MAK: Can you give some specific examples?

DD: Hitchcock has altered my stories to cause a false impression which betrays the professions of both reporter and historian. Here's an egregious example. In a 2013 story I quoted GOP activist Rob Haney. Here's what I wrote:
“Asked why McCain would rush to help a flailing Obama, Haney, a longtime foe of McCain, replied, ‘McCain is like a mad scientist. No one can figure him out, and he likes it that way. He revels in it, and the mainstream media grovels at his feet for want of a sound bite or interview from the mad scientist. The best that can be said for McCain is that he is unstable, irrational, and incredibly vindictive’.”
But how did Hitchcock present this comment by Haney? “In 2013 (Sept. 19), Duggan said ‘McCain is like a mad scientist…. The best that can be said for McCain is that he is unstable, irrational, and incredibly vindictive’.” Hitchcock was careful to use quotation marks and ellipsis here, but entirely erred regarding the clearly named speaker.

MAK: That's a pretty serious error. Could it have been just one aberration in an otherwise accurate work?

DD: Absolutely not! In the 27th paragraph of a Dec. 17, 2015, Wanderer story about black activist Ted Hayes speaking on the 14th Amendment to the Constitution, I wrote: “U. S. blacks ‘are moving toward Donald Trump’ because they recognize ‘he’s speaking more to our interests’ on the 14th Amendment, Hayes said.” However, Hitchcock took Hayes’ words and wrote (p. 172): “Blacks too, Duggan said (Dec. 17), were opposed to immigration and would flock to Trump’s banner.” Hitchcock got the speaker wrong, the verb wrong (moving, not flocking), and misrepresented Hayes’ reference to illegal immigration as being only about “immigration.

When I reported a talk by a conservative activist who liked U.S. Sen. Ted Cruz, I myself allegedly “seemed to favor Cruz.” When I interviewed former U.S. Sen. Rick Santorum about a new Christmas movie from his entertainment company, Hitchcock imagined that I “enthusiastically proposed Santorum for president” [Oct. 31, 2013, Wanderer; p. 161 of ARFCP]. He isn't even consistent. How could an alleged pro-abortionist like me favor a strong pro-lifer like Santorum?

MAK: It's hard to understand a professional historian making all these errors of fact.

DD: There's plenty more! To give a few examples: In the Aug. 6, 2009, Wanderer, I cited Washington Times reporter Ralph Hallow writing up the GOP’s 2008 vice presidential candidate, Sarah Palin, saying that “she is eager to campaign for Republicans, independents, and even Democrats who share her values on limited government, strong defense, and ‘energy independence’.” Note, Palin explicitly mentioned eagerness to campaign for Republicans. Yet how did Hitchcock describe her campaign plans? He totally garbled this by pretending that I was writing instead about my own preferences. Hitchcock wrote, “In 2009 (Aug. 6) Duggan placed his hopes in either conservative Democrats, a possible third party, or Sarah Palin” (p. 68 of ARFCP). Neither Palin nor I said anything in this story about hoping for a third party. Hitchcock says The Wanderer shirks the Republican Party, but he himself removes references to it from Wanderer stories. He asserts that I “scarcely acknowledged … embarrassing facts” about Barry Goldwater and his friend Sandra O’Connor, Ronald Reagan’s first nominee to the U.S. Supreme Court. This is fiction. I put together a thick folder of material with facts. Hitchcock completely ignores reporting like a 42-paragraph story — yes, 42 paragraphs, not 42 words — that I wrote about O’Connor’s pro-abortion record in Arizona after Reagan selected her. This story started on Page One of the National Catholic Register of Aug. 30, 1981. Hitchcock’s method of operation seemed to assume that whatever I wrote was an expression of my own words and ideas, no matter whom I quoted or what the topic was.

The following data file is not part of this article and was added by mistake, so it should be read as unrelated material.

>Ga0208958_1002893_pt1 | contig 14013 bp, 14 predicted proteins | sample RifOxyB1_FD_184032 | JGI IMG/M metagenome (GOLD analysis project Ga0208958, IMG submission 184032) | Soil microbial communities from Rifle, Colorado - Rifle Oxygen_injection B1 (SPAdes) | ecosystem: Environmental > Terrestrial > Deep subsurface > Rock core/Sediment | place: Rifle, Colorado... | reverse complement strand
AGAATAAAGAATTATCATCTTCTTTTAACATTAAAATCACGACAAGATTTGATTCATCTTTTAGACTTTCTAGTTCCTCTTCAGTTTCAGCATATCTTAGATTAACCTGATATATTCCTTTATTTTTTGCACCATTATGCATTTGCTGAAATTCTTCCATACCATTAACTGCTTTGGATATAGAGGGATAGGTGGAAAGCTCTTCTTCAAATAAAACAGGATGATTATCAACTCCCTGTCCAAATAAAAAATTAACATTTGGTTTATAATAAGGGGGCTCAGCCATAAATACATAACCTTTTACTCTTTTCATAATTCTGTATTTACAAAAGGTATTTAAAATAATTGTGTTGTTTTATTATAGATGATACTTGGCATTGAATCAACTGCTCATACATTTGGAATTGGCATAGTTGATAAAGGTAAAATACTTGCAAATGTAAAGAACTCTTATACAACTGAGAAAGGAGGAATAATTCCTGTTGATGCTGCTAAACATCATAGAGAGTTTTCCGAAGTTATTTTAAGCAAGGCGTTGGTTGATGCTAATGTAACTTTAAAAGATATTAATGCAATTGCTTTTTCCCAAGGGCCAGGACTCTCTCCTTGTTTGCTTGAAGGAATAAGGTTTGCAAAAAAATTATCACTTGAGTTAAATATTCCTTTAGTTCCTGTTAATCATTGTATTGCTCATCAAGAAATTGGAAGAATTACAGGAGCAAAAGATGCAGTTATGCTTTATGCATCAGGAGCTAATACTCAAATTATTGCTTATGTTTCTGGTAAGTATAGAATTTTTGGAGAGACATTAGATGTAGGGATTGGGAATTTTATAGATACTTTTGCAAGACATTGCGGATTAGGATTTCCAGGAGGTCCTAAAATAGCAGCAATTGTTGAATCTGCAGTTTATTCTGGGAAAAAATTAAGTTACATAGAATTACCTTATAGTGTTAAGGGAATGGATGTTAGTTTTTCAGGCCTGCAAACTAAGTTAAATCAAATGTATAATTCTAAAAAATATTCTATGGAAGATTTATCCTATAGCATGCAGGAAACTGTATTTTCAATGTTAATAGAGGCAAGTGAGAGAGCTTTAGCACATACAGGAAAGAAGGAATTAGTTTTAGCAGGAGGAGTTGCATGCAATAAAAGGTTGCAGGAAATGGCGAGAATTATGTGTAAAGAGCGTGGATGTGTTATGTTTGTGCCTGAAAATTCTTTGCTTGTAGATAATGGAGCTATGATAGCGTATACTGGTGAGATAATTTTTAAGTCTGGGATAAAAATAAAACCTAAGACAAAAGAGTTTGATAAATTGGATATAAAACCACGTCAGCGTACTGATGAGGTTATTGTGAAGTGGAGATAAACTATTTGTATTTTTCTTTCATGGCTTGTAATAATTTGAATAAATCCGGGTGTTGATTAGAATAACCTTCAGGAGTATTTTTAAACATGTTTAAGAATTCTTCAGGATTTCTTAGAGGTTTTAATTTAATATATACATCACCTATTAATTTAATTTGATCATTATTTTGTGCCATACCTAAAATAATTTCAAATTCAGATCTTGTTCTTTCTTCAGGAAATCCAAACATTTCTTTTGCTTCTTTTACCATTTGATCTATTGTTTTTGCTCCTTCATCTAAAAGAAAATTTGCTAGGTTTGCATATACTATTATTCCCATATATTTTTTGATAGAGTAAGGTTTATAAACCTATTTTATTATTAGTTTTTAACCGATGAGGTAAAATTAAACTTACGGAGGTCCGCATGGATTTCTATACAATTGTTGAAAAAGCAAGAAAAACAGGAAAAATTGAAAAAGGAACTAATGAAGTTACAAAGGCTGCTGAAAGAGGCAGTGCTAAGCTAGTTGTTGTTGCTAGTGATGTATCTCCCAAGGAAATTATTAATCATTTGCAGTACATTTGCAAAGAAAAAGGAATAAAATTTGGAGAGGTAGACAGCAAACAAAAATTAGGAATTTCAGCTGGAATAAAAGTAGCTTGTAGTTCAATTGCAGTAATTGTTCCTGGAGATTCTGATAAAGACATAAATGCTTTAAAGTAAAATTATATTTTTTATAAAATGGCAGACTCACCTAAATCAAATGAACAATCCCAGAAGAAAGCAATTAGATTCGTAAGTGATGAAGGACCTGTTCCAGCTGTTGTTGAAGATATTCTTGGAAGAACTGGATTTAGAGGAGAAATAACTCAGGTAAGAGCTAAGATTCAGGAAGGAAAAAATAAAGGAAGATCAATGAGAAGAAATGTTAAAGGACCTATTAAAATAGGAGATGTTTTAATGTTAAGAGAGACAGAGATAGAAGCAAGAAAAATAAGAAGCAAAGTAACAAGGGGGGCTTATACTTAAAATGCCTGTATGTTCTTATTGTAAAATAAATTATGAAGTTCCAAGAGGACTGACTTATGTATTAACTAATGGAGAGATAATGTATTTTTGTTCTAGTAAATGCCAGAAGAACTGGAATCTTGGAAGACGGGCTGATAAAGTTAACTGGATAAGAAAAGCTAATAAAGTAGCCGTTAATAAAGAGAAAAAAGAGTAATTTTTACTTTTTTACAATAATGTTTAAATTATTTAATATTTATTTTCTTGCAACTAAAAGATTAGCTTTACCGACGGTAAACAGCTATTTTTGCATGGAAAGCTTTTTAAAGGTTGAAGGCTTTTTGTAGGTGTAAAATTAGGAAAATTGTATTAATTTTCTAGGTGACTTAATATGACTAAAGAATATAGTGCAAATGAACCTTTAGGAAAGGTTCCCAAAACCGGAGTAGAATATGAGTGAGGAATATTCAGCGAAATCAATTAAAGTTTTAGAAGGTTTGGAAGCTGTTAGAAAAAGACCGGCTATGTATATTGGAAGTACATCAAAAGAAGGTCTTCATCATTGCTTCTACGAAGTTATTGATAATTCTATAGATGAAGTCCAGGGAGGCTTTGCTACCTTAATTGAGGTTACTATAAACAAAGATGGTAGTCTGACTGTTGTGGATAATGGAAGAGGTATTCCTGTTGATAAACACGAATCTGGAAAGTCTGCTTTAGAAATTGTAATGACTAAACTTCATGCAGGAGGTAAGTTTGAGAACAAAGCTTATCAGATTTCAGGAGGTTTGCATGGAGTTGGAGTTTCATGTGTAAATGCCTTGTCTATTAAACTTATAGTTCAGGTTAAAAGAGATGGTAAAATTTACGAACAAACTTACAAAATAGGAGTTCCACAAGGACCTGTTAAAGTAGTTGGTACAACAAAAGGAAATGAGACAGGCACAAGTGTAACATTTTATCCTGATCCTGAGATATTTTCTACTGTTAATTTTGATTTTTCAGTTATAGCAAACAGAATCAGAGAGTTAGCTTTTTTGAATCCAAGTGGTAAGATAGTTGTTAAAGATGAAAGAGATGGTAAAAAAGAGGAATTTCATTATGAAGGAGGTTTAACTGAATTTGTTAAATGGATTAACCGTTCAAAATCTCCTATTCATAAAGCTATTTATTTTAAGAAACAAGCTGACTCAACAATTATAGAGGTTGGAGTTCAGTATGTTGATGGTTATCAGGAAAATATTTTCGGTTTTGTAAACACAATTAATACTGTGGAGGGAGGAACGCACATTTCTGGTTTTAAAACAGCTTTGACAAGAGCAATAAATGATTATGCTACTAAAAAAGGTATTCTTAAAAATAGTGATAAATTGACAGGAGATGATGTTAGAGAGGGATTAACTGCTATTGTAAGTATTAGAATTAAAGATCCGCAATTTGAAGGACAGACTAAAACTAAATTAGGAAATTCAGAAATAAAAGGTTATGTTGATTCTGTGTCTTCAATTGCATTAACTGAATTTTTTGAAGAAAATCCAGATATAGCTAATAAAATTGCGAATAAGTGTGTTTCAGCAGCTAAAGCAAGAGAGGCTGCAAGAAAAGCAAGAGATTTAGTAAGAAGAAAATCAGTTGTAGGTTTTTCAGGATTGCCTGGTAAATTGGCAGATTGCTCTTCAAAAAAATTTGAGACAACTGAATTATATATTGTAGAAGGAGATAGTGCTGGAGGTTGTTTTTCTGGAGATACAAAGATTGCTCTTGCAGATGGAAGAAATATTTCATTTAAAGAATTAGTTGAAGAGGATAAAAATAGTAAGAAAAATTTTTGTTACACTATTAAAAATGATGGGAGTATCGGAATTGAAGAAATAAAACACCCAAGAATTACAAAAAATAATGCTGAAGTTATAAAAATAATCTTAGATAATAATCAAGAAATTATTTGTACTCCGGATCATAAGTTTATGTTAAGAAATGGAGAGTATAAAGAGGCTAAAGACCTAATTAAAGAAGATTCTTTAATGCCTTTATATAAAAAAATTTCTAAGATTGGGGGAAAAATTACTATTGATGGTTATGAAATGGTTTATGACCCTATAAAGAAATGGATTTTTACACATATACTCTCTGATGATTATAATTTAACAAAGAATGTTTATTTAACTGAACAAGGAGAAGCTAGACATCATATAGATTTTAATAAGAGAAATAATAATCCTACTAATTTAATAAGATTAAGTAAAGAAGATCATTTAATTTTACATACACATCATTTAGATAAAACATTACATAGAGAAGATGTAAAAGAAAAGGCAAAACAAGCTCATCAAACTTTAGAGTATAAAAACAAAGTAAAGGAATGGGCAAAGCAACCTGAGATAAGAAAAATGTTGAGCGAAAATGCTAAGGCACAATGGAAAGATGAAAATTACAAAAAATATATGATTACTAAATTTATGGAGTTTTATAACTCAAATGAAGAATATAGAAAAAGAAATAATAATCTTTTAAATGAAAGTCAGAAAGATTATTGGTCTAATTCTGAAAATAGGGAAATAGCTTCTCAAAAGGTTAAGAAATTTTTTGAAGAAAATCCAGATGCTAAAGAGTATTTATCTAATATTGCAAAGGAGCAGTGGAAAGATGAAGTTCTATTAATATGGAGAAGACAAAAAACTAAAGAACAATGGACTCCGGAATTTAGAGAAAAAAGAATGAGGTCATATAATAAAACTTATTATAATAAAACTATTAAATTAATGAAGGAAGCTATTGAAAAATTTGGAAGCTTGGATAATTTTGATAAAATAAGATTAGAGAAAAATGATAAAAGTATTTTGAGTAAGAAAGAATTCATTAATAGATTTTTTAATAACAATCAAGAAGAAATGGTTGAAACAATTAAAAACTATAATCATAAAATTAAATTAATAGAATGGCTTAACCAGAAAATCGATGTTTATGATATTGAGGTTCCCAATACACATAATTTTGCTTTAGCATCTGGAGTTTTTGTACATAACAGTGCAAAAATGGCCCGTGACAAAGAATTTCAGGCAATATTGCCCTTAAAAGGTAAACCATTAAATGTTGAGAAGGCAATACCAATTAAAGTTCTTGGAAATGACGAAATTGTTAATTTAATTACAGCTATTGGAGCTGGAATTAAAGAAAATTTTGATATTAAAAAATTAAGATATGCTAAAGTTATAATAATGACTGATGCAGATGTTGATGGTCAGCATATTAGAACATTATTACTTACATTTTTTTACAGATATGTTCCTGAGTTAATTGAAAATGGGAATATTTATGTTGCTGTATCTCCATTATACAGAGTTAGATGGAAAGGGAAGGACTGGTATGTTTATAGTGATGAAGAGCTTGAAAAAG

MAK: This is very disturbing. It sounds like he has a personal vendetta. Have you complained to the publisher?

DD: I mailed them repeatedly. Neither Hitchcock nor his publisher made any effort to apologize or correct this startling lack of scholarship so I engaged an attorney. I wrote two articles (here and here) in The Wanderer (here and here) after I had time to obtain and read the book. Although one might think Hitchcock is an avid reader of The Wanderer, he has never replied to either of them.

MAK: Do you have any final comment?

DD: Pray for Dr. Hitchcock and his publishing company (Taylor and Francis), and me, too! The unhelpful people at his publisher whose names I know are Tyler Bay, Dean Birkenkamp, and attorney Julie Smith. The book first came out under the Transaction label, a company that soon was acquired by Taylor and Francis, which has put out the book under the Routledge imprint. And thanks for asking!

MAK: It's always a pleasure to talk with you, Dexter. I hope all my readers will keep this sad situation in their daily prayers and I wish you success in your efforts to set the record straight. The saddest controversies in life, I think, are the ones that involve the betrayal of those we consider members of the family.